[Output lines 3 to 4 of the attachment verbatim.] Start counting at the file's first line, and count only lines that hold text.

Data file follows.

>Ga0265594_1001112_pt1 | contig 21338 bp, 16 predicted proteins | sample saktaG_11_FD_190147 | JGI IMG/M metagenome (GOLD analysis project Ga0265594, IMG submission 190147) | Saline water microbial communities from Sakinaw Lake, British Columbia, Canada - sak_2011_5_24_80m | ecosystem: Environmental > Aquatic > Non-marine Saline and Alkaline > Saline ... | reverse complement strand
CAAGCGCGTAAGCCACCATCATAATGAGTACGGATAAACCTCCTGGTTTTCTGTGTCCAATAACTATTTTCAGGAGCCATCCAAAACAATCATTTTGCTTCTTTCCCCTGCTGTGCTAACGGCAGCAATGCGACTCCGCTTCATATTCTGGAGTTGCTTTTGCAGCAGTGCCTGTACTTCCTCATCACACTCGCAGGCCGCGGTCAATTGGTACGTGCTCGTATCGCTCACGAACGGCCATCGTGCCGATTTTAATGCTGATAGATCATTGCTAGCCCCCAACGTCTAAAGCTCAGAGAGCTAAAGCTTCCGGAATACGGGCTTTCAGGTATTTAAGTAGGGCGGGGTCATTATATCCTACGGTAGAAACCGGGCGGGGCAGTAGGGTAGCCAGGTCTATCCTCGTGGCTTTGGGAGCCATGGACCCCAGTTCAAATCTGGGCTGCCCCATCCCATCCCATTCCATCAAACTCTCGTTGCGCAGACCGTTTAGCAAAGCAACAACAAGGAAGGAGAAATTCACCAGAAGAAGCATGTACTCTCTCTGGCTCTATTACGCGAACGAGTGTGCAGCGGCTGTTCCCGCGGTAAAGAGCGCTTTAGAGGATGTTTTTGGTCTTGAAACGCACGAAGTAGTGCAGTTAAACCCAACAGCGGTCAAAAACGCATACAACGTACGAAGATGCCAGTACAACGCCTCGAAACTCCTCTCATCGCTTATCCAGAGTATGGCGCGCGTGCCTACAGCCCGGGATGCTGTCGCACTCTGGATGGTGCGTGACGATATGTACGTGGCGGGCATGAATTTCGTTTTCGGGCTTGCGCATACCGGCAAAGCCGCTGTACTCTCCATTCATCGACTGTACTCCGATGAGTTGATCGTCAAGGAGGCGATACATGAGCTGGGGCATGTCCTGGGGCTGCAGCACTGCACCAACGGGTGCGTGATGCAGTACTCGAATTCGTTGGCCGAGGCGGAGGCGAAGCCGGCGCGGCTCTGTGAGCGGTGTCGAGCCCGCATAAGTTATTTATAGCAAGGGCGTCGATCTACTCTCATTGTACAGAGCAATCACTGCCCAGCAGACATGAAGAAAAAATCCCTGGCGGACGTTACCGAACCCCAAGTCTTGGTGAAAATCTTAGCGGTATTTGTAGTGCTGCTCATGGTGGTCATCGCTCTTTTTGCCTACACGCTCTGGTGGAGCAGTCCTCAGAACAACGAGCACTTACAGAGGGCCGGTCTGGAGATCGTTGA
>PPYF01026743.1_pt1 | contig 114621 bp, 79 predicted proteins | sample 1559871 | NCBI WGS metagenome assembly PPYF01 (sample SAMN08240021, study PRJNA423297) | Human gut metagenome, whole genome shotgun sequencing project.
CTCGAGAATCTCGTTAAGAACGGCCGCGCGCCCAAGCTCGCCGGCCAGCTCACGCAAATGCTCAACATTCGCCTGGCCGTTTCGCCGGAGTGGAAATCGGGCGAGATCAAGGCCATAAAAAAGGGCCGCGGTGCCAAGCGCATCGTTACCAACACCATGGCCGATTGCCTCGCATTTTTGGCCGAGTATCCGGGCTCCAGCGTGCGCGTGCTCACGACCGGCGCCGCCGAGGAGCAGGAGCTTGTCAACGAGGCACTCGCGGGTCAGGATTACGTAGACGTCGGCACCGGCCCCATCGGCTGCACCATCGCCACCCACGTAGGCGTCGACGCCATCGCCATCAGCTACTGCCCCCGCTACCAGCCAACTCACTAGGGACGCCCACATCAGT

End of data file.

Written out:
>PPYF01026743.1_pt1 | contig 114621 bp, 79 predicted proteins | sample 1559871 | NCBI WGS metagenome assembly PPYF01 (sample SAMN08240021, study PRJNA423297) | Human gut metagenome, whole genome shotgun sequencing project.
CTCGAGAATCTCGTTAAGAACGGCCGCGCGCCCAAGCTCGCCGGCCAGCTCACGCAAATGCTCAACATTCGCCTGGCCGTTTCGCCGGAGTGGAAATCGGGCGAGATCAAGGCCATAAAAAAGGGCCGCGGTGCCAAGCGCATCGTTACCAACACCATGGCCGATTGCCTCGCATTTTTGGCCGAGTATCCGGGCTCCAGCGTGCGCGTGCTCACGACCGGCGCCGCCGAGGAGCAGGAGCTTGTCAACGAGGCACTCGCGGGTCAGGATTACGTAGACGTCGGCACCGGCCCCATCGGCTGCACCATCGCCACCCACGTAGGCGTCGACGCCATCGCCATCAGCTACTGCCCCCGCTACCAGCCAACTCACTAGGGACGCCCACATCAGT